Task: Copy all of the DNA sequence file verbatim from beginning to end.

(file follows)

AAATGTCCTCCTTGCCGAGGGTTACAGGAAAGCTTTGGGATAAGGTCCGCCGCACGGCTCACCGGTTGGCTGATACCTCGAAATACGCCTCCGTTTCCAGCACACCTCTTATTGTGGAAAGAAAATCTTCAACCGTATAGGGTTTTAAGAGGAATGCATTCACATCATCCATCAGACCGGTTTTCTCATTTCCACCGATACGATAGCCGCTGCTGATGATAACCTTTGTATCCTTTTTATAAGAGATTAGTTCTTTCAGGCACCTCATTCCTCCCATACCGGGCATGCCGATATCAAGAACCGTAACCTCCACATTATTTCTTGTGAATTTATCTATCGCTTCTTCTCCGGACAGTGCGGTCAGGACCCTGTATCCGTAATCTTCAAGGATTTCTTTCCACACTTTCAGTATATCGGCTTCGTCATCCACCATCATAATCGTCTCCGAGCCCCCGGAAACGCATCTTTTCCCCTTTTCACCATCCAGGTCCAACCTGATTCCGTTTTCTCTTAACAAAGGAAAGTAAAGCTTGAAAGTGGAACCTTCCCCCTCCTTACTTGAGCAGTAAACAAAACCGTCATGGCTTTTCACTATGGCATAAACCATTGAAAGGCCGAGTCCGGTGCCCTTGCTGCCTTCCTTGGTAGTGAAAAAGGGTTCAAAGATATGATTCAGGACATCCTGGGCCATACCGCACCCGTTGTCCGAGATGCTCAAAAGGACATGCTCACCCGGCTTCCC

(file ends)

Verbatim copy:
AAATGTCCTCCTTGCCGAGGGTTACAGGAAAGCTTTGGGATAAGGTCCGCCGCACGGCTCACCGGTTGGCTGATACCTCGAAATACGCCTCCGTTTCCAGCACACCTCTTATTGTGGAAAGAAAATCTTCAACCGTATAGGGTTTTAAGAGGAATGCATTCACATCATCCATCAGACCGGTTTTCTCATTTCCACCGATACGATAGCCGCTGCTGATGATAACCTTTGTATCCTTTTTATAAGAGATTAGTTCTTTCAGGCACCTCATTCCTCCCATACCGGGCATGCCGATATCAAGAACCGTAACCTCCACATTATTTCTTGTGAATTTATCTATCGCTTCTTCTCCGGACAGTGCGGTCAGGACCCTGTATCCGTAATCTTCAAGGATTTCTTTCCACACTTTCAGTATATCGGCTTCGTCATCCACCATCATAATCGTCTCCGAGCCCCCGGAAACGCATCTTTTCCCCTTTTCACCATCCAGGTCCAACCTGATTCCGTTTTCTCTTAACAAAGGAAAGTAAAGCTTGAAAGTGGAACCTTCCCCCTCCTTACTTGAGCAGTAAACAAAACCGTCATGGCTTTTCACTATGGCATAAACCATTGAAAGGCCGAGTCCGGTGCCCTTGCTGCCTTCCTTGGTAGTGAAAAAGGGTTCAAAGATATGATTCAGGACATCCTGGGCCATACCGCACCCGTTGTCCGAGATGCTCAAAAGGACATGCTCACCCGGCTTCCC